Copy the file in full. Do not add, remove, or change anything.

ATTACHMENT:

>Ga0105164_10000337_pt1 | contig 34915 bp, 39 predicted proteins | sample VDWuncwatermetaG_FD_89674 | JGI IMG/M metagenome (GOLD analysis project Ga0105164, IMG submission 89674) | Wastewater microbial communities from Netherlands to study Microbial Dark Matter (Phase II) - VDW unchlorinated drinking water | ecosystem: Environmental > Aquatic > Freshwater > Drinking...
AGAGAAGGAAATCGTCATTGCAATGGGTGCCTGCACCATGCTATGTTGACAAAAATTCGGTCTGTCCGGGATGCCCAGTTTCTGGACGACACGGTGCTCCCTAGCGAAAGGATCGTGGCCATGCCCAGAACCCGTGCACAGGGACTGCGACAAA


>Ga0105164_10000337_pt1 | contig 34915 bp, 39 predicted proteins | sample VDWuncwatermetaG_FD_89674 | JGI IMG/M metagenome (GOLD analysis project Ga0105164, IMG submission 89674) | Wastewater microbial communities from Netherlands to study Microbial Dark Matter (Phase II) - VDW unchlorinated drinking water | ecosystem: Environmental > Aquatic > Freshwater > Drinking...
AGAGAAGGAAATCGTCATTGCAATGGGTGCCTGCACCATGCTATGTTGACAAAAATTCGGTCTGTCCGGGATGCCCAGTTTCTGGACGACACGGTGCTCCCTAGCGAAAGGATCGTGGCCATGCCCAGAACCCGTGCACAGGGACTGCGACAAA